The second phase of the Bungala Solar Project – a 110 MW solar power plant – started feeding electricity into the grid last week, making Bungala the nation’s largest operating solar farm.
The two plants, covering 600 hectares of land and consisting of about 800,000 solar panels, bring the Bungala project to an operating capacity of 220 MW, with the potential to power more than 95,000 homes.
The entire first phase of the project was commissioned in September, after the first feeder of Bungala Solar 1- a 45 MW portion of the 137.7 MWdc Bungala Solar One PV plant – was switched on in May.
Although it is currently the largest completed solar power plant in Australia to date, Bungala will soon be overtaken by other big projects in the development pipeline, such as innogy’s 349 MWp Limondale Solar Farm and Maoneng’s the 255 MWp Sunraysia Solar Farm in New South Wales, Total Eren’s 256.5 MWp Kiamal Solar Farm in Victoria.
The entire Bungala project is owned by Italian power utility Enel, through its subsidiary Enel Green Power, and the Dutch Infrastructure Fund, which together invested US$157 million ($218 million) to acquire the first phase of the project from Bungala Solar Holding Pty Ltd., a subsidiary of Australian developer Reach Solar Energy. The purchase of Bungala Solar Two by Enel and DIF reached financial close last July.
All of the power generated by Bungala 1 and 2 will go to Origin customers based on long-term power purchase agreements with Enel Green Power.
Origin Energy said that the commencement of commissioning for Bungala 2 Solar Farm in South Australia last week was a significant step forward towards its goal to source 25% of energy for its customers from renewables by 2020.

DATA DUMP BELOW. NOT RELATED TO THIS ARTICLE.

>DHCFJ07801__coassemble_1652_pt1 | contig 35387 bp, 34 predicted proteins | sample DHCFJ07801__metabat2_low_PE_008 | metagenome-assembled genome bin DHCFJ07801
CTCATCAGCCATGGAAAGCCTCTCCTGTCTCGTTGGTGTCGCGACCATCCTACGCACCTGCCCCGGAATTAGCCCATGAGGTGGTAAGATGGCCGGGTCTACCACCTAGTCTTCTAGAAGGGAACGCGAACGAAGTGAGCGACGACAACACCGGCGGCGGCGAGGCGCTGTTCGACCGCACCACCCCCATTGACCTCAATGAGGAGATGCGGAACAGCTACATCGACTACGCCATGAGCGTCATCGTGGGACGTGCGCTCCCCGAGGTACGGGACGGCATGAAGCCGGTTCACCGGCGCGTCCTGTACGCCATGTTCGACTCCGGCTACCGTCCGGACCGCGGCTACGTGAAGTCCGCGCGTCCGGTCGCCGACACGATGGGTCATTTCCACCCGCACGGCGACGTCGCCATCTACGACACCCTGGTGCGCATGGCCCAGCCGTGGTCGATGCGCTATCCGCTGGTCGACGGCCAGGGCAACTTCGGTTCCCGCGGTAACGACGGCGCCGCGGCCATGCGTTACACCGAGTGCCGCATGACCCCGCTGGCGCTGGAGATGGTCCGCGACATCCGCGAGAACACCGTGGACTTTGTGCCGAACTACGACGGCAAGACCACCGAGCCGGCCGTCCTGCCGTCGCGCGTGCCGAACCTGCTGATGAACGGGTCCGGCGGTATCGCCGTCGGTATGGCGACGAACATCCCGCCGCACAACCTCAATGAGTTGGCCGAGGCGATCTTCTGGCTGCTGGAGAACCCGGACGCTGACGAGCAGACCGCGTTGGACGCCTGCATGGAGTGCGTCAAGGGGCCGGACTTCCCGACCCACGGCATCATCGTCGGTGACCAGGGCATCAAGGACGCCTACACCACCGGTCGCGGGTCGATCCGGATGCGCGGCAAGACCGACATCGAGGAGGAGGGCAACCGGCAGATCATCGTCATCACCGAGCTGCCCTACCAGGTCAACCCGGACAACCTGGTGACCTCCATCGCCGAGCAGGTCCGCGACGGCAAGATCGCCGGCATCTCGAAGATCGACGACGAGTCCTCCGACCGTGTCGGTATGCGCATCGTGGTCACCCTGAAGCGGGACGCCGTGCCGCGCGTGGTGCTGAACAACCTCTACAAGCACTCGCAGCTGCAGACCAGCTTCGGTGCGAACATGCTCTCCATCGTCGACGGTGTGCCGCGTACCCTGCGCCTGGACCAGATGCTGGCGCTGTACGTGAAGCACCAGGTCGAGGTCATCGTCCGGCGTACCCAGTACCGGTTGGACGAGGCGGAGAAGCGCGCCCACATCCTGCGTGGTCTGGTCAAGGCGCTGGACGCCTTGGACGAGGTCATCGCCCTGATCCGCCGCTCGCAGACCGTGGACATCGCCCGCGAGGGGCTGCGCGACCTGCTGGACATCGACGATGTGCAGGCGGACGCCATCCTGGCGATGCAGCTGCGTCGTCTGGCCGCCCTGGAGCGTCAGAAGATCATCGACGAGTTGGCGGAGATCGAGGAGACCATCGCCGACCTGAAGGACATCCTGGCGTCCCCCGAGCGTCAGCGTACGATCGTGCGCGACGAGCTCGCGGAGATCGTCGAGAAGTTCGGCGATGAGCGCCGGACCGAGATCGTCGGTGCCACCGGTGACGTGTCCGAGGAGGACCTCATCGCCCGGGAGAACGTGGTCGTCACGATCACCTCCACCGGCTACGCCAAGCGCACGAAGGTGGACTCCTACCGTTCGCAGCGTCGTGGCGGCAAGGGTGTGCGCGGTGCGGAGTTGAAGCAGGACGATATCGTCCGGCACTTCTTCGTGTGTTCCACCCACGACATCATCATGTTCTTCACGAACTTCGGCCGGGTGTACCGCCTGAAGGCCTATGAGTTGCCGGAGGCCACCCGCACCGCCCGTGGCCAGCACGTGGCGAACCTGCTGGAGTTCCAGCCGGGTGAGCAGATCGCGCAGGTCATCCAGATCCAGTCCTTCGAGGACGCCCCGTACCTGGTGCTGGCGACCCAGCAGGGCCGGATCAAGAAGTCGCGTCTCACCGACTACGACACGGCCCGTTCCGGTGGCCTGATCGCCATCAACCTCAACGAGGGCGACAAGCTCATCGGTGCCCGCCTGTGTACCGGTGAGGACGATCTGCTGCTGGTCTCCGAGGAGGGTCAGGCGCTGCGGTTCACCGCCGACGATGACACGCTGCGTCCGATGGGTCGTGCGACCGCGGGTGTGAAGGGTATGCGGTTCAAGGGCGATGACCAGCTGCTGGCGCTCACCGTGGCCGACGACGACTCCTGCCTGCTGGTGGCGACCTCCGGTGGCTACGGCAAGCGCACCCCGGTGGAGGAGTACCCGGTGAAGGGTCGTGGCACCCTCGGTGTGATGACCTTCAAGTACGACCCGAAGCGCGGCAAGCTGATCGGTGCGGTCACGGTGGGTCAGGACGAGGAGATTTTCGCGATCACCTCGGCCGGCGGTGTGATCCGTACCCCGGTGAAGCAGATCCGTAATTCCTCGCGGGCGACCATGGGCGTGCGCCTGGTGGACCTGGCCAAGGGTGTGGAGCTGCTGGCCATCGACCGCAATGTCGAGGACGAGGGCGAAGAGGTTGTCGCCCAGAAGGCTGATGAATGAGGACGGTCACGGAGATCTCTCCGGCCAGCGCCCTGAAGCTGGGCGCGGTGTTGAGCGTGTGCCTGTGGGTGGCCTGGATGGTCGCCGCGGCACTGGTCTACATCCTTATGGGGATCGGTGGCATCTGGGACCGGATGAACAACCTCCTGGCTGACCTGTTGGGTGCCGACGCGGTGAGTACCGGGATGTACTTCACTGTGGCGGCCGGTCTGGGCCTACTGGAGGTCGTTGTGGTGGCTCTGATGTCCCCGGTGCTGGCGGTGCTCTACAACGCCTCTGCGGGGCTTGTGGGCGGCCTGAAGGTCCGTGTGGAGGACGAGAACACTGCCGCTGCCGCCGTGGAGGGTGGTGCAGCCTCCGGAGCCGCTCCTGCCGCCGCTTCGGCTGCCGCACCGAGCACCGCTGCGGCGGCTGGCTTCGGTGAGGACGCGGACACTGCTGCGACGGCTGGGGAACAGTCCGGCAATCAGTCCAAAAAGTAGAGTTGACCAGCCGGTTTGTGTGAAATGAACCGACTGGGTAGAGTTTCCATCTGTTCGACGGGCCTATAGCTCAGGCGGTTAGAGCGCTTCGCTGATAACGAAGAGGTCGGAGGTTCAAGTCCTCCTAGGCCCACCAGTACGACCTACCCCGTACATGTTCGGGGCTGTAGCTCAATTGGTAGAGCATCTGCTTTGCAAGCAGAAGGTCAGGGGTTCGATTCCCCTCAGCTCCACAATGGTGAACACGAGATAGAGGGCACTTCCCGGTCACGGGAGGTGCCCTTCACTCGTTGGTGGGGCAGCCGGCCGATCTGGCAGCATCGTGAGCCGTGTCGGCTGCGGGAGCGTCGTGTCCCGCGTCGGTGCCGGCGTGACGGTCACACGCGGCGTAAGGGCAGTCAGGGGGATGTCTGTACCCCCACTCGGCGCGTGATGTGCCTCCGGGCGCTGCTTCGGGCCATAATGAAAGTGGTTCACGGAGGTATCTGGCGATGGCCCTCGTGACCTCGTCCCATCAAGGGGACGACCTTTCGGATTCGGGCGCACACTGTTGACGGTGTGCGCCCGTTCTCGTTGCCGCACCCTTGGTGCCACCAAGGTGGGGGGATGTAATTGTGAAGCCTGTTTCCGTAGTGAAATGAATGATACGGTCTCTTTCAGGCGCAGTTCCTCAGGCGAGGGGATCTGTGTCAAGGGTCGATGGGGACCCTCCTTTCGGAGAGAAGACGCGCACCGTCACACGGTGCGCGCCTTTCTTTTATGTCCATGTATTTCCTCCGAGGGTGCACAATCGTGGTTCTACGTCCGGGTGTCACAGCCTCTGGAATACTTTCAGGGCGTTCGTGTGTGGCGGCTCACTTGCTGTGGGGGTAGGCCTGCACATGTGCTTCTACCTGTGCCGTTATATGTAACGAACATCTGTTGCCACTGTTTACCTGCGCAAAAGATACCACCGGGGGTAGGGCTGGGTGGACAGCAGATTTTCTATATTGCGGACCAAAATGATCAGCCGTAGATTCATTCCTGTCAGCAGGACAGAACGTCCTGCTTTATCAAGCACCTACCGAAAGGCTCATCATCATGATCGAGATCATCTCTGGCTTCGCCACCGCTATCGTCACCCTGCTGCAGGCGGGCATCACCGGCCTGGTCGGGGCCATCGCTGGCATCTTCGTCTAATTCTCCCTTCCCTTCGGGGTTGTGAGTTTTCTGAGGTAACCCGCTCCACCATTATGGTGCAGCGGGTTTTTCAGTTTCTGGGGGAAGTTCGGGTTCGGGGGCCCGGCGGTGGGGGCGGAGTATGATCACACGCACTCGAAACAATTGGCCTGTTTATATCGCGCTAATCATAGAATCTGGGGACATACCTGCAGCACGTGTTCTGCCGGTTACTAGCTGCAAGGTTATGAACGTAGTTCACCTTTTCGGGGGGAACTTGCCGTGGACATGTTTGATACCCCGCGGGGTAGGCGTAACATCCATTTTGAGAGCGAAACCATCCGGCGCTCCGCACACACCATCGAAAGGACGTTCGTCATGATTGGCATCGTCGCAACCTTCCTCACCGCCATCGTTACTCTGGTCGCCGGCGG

According to Origin, Bungala is one of a number of its solar projects expected to be commissioned by the end of the year, including Clare, Daydream and Darling Downs solar farm in Queensland. Together, these developments will add 376 MW of emissions-free solar energy to Origin’s portfolio.
Origin plans to add a further 530 MW of renewable energy with the commissioning of the Stockyard Hill Wind Farm near Ballarat in Victoria next year, thus expanding its renewables portfolio to nearly 1,650 MW.
In terms of energy storage, Origin Energy has also progressed its projects. Last week, the electricity retailer won federal government funding for a feasibility assessment on plans to double the capacity of its Shoalhaven pumped hydro scheme in New South Wales, from the existing 240 MW to 475 MW, and thus allow for greater storage of renewable energy.
Origin has pledged to halve its direct emissions by 2032. It plans to achieve the goal by exiting coal, increasing its reliance on gas and adding more renewable energy to its portfolio.
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